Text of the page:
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Swear, since death equally awaits the man who keeps
his oath religiously. But Swearing has a nameless child ;—he has no feet,— He has no hands,—but he pursues swiftly, till he seizes And destroys the whole family, and the entire house; But the family of him who religiously observes his oath
prospers in future days *.
Glaucus, on hearing this stern rebuke, implored the Deity to pardon his rash words. The sentence of the oracle well deserves the best consideration of men who live in the clear light of the Gospel. "To tempt the Deity is the same with doing the act-y." "Of Glaucus, (continued Leotychides,) no one descendant is there, no one branch is left to be called by his name, but, root and branch, he is swept away from Sparta."
We cannot wonder at this being one of the most celebrated traditions of antiquity; nor can I refrain from adding the testimony borne to the prevalence of the same belief by the orator Lycurgus:—" Men of Athens, this too you ought to learn,—an oath is the bond which keeps the democracy together. The commonwealth consists of three parts, the archon, the judge, and the individual citizen ; and every one of these binds himself by the same pledge of faith, and rightly too; for with regard to their fellow-men, many have often defrauded and deceived them, and
* See also Juvenal, xiii. 199. His reflections upon this event are remarkably striking, t Herod: Erato, 86.
have not only escaped from all present danger, but have never been called to account for their deeds of injustice; but from the Gods no one can conceal himself by perjury, nor can he ever escape their vengeance; on the contrary, even should it not be in his own person, yet, at all events, the children, and the whole race of the perjured man, fall into great misfortunes*." Such were the sentiments which long prevailed in Greece; but, unhappily for that ill-fated country, another and a new philosophy found its way thither, which laughed at such sentiments as the offspring of superstition, and which led to the establishment of principles and of habits, as disgraceful as they were pernicious-f-. And in this point of reverence, or contempt for an oath, we see the result of these principles as described by an eye-witness J.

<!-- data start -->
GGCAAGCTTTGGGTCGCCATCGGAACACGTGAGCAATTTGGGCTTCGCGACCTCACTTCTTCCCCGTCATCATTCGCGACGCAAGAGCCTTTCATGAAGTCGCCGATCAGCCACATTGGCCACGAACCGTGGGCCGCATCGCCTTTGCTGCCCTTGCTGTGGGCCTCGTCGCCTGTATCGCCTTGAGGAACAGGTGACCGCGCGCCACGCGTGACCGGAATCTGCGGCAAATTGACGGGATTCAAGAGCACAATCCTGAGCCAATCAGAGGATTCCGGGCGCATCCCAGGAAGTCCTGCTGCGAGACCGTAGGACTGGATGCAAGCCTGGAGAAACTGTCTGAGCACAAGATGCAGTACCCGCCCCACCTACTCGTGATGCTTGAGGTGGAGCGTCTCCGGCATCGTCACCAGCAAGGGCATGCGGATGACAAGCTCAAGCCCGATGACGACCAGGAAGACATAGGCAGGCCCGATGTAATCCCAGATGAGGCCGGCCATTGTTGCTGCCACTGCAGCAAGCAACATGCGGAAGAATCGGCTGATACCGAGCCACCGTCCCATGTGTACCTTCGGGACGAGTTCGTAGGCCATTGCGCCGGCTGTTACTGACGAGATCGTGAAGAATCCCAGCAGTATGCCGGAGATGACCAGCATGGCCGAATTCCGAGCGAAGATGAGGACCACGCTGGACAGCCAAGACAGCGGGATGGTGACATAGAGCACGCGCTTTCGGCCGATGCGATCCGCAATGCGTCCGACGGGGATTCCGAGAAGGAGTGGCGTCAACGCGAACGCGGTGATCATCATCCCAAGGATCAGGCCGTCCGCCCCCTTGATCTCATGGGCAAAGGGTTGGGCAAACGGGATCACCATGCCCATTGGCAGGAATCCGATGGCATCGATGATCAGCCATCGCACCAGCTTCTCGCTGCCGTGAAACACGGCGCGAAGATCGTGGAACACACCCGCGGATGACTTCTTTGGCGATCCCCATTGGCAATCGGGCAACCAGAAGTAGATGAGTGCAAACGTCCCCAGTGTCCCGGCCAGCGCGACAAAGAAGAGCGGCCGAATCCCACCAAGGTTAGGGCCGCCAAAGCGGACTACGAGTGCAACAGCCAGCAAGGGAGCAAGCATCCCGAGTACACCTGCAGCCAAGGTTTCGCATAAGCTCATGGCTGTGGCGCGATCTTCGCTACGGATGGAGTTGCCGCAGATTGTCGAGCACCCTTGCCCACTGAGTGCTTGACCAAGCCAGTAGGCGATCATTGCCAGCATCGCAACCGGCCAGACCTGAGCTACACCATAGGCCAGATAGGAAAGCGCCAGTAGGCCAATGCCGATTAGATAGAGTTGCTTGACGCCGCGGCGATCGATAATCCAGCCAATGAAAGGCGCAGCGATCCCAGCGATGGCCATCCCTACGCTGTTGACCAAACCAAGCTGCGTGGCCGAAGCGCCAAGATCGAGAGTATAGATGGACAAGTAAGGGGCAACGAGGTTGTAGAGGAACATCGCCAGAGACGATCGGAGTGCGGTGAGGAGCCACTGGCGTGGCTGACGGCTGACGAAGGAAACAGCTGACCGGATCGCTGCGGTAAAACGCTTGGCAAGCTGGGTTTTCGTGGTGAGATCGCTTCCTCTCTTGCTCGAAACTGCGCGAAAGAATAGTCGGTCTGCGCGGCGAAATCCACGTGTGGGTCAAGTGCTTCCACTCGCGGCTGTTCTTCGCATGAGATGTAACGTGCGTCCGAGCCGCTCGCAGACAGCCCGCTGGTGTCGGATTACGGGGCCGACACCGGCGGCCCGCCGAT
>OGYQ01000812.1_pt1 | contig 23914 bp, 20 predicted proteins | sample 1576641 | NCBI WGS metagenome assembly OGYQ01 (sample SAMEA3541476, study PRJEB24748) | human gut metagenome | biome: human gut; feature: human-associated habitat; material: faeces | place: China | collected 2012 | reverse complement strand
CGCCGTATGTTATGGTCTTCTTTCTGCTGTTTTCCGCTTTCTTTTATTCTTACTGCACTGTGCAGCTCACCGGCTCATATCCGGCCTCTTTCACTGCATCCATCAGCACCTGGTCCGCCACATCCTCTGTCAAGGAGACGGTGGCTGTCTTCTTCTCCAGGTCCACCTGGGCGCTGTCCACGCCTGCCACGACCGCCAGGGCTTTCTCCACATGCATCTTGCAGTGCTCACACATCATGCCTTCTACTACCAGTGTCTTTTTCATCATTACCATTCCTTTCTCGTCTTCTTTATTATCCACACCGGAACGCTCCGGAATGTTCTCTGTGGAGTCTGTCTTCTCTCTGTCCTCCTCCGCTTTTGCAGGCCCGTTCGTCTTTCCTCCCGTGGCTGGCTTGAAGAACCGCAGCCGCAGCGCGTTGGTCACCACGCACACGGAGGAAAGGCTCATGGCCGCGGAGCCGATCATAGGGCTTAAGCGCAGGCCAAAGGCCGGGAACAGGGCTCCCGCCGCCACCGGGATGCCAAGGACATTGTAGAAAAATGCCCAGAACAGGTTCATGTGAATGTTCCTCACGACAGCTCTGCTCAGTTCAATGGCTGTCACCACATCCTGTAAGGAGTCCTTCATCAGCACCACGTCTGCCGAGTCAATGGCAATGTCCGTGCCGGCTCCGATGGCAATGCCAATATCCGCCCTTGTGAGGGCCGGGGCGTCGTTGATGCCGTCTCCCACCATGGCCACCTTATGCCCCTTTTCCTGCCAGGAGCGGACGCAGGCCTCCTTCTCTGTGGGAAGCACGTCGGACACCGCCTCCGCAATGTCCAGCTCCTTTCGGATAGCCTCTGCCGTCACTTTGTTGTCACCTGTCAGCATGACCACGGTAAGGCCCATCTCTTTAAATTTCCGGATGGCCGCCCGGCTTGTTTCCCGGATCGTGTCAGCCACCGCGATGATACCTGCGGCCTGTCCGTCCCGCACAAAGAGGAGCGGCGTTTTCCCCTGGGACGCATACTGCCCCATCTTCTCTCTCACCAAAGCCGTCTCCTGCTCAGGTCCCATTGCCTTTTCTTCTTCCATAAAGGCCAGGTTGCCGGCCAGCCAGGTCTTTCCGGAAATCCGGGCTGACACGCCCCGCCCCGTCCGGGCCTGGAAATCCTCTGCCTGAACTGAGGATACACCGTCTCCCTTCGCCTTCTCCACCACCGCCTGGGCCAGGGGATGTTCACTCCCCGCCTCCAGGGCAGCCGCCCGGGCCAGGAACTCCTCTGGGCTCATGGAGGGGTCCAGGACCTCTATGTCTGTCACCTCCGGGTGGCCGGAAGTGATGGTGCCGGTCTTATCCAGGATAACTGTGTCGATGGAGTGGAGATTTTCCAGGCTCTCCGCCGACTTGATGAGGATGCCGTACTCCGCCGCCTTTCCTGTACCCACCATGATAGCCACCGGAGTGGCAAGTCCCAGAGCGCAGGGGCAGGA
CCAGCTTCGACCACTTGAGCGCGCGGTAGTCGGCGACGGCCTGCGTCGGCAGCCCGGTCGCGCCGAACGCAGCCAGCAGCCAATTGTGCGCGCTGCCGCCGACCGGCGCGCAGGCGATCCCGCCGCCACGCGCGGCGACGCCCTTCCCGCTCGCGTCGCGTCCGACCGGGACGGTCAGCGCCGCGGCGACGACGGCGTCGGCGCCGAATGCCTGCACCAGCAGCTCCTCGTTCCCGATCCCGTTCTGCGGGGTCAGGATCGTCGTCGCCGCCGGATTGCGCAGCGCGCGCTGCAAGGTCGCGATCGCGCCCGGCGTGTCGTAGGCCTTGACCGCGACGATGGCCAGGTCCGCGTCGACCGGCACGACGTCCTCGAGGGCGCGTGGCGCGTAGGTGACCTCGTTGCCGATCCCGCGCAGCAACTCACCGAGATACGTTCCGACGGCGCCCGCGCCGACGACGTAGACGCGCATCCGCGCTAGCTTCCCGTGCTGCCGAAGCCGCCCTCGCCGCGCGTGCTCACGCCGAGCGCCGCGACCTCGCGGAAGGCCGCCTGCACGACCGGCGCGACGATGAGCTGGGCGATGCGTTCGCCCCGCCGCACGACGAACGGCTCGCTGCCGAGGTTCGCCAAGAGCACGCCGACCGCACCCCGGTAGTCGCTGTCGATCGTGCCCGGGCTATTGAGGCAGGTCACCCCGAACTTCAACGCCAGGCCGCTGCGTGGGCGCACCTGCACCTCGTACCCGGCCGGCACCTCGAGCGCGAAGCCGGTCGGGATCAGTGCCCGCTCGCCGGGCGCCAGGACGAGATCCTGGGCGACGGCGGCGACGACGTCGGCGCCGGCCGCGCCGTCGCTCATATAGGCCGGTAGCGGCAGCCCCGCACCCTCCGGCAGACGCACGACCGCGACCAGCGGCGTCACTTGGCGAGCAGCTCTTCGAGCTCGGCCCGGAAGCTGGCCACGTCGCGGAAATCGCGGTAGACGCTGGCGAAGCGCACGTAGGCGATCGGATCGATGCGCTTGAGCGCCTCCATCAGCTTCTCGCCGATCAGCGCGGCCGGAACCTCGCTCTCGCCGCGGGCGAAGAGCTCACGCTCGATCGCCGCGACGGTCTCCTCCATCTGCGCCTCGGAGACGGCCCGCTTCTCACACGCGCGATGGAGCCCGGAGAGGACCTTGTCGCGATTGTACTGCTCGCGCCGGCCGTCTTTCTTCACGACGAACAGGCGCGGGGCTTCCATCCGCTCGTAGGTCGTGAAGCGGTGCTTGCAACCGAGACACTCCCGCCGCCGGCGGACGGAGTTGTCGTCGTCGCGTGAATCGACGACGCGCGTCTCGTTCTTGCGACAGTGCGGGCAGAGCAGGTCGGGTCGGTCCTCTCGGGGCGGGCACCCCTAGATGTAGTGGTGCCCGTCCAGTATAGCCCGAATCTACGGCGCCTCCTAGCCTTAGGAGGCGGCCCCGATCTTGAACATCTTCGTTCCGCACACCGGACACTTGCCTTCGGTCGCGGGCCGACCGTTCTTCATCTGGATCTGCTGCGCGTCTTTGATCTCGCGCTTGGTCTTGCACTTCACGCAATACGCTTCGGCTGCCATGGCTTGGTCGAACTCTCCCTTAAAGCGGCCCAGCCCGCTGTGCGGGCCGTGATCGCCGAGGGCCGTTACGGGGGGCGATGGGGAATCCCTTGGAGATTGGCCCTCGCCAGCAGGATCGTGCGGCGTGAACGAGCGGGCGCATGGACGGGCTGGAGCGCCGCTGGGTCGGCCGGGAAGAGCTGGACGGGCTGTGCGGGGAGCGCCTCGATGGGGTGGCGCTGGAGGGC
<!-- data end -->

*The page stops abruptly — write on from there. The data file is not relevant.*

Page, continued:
Such a melancholy state of degeneracy from their early integrity and religious regard for the awful sanction of an oath might have been anticipated, in a country where the stage was suffered to sap the foundation of all moral and religious principle, by that most fatal of all weapons, ridicule; and that evil demon ruled in Athens. Honesty and religion were laughed out of countenance in that city, and
* Lyc: v., Leoc: 80.
t Diagoras denied that there were Gods, because the
perjurer was allowed to go unpunished. Selden II., 11.
% Polybius. See Part II. of this work, ch. iv.
left it to its fate. With regard to the particular point of the traditionary religious belief in the divine vengeance attendant upon perjury, we have a fair specimen in repeated instances, of the too-successful efforts of that engine, ridicule, to undermine the very corner-stone of society, and by extirpating religious fear, to burst asunder the bands which held together their commonwealth. "Whence is the thunder-bolt?" (an old man is made to ask Socrates, whose venerable name is given to an infidel philosopher of the new light.) "Evidently Jupiter hurls this at the perjured."—" How, you old fool and dotard (is the Atheist's reply); if he strike the perjured, why has he not burnt up Simon, and Cleonymus, and Theorus? They are desperate perjurers. Instead of this, he strikes his own temple, and the promontory of Sunium, and the lofty oaks. In return for what injury shown to him ?—An oak cannot take a false oath!" The old man is confounded by the question. "I do not know how to explain that," he says, "but you seem to be right*." At the same time, the advantage here, as ever, taken by the enemies of truth, of an unsound argument used in the cause of truth, ought to teach us Christians a lesson. Those enemies too often easily persuade men that all is false, if what they have hitherto relied upon is shown to be untenable. An unsound
* Aristoph. Nubes, 394.
argument may, for a time, have, with the bulk of mankind, more powerful influence than one whose foundation is sure. It may be regarded as a pious fraud to employ it, but in the end it will prove deceitful; in the day of trial, it will always be found in the ranks of the adversary.
In examining the question, whether Perjury was considered in Rome as an offence against the state to be visited by the civil magistrate, we are met on the threshold by a broad assertion of Michaelis, which deserves notice.—" In those honourable times," he says, referring to the early days of the commonwealth, "the Romans had no punishment for perjury, except that of the Censor marking the perjured person as a bad man," referring us, in a note, for his proof, to Aulus Gellius, Nodes Attica, lib. vii., c. 18; but his proof is very far from bearing out his assertion. A. Gellius there only relates a mere matter of fact, with regard to those men who had attempted to evade their oath after the battle of Cannas. It is a well-known story. Hannibal had sent them to negotiate an exchange of prisoners, under an oath to return if the Senate would not accede to his terms; and one, or more of them, on leaving his camp, returned immediately under pretence of having left something behind, and, persuading themselves that they had fulfilled the letter of their engagement, after the failure of their embassy at Rome, did not return. Now Aulus Gellius says of these men,